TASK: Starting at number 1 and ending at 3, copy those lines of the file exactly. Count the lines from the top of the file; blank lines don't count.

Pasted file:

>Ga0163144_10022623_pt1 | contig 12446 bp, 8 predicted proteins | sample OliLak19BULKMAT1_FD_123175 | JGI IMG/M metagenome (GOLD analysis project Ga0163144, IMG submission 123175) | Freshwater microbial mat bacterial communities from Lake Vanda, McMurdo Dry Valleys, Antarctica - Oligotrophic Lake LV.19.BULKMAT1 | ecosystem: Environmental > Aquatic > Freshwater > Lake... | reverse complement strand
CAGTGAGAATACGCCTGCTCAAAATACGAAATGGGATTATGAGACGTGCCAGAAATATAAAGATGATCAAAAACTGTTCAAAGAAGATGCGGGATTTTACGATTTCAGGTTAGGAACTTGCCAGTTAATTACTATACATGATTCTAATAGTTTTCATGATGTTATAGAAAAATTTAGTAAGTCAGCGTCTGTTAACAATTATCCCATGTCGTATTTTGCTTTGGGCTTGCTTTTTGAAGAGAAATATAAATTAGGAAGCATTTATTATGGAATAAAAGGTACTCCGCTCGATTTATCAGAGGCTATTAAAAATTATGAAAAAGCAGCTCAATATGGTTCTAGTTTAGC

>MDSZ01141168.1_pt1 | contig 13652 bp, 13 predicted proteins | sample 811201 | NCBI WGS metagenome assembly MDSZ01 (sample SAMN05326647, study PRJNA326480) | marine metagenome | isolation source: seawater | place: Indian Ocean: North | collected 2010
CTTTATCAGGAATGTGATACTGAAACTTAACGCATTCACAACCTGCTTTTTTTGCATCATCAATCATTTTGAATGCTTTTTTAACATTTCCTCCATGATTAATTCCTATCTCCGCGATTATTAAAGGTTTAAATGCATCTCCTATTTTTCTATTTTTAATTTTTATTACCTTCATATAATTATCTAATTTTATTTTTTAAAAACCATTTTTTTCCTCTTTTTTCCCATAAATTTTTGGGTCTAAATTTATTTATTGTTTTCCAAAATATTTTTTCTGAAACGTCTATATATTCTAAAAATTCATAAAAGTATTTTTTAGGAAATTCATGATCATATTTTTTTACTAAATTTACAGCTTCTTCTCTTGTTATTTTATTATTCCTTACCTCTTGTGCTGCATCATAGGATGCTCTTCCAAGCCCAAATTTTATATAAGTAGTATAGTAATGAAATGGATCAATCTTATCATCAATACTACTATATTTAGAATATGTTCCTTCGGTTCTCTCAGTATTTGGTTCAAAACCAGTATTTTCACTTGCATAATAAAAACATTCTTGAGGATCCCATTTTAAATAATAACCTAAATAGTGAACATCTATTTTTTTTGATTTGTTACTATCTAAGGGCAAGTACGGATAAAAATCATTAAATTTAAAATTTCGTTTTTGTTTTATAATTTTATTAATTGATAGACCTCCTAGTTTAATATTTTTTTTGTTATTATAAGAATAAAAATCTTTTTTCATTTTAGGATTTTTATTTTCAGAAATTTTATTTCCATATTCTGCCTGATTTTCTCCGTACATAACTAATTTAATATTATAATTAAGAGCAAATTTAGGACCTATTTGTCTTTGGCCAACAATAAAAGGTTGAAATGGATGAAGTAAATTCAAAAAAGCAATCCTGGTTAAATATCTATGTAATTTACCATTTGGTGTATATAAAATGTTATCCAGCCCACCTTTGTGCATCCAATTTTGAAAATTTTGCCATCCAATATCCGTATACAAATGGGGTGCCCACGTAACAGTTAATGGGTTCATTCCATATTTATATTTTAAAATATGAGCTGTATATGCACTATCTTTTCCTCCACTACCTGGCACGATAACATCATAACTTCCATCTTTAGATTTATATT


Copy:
>Ga0163144_10022623_pt1 | contig 12446 bp, 8 predicted proteins | sample OliLak19BULKMAT1_FD_123175 | JGI IMG/M metagenome (GOLD analysis project Ga0163144, IMG submission 123175) | Freshwater microbial mat bacterial communities from Lake Vanda, McMurdo Dry Valleys, Antarctica - Oligotrophic Lake LV.19.BULKMAT1 | ecosystem: Environmental > Aquatic > Freshwater > Lake... | reverse complement strand
CAGTGAGAATACGCCTGCTCAAAATACGAAATGGGATTATGAGACGTGCCAGAAATATAAAGATGATCAAAAACTGTTCAAAGAAGATGCGGGATTTTACGATTTCAGGTTAGGAACTTGCCAGTTAATTACTATACATGATTCTAATAGTTTTCATGATGTTATAGAAAAATTTAGTAAGTCAGCGTCTGTTAACAATTATCCCATGTCGTATTTTGCTTTGGGCTTGCTTTTTGAAGAGAAATATAAATTAGGAAGCATTTATTATGGAATAAAAGGTACTCCGCTCGATTTATCAGAGGCTATTAAAAATTATGAAAAAGCAGCTCAATATGGTTCTAGTTTAGC

>MDSZ01141168.1_pt1 | contig 13652 bp, 13 predicted proteins | sample 811201 | NCBI WGS metagenome assembly MDSZ01 (sample SAMN05326647, study PRJNA326480) | marine metagenome | isolation source: seawater | place: Indian Ocean: North | collected 2010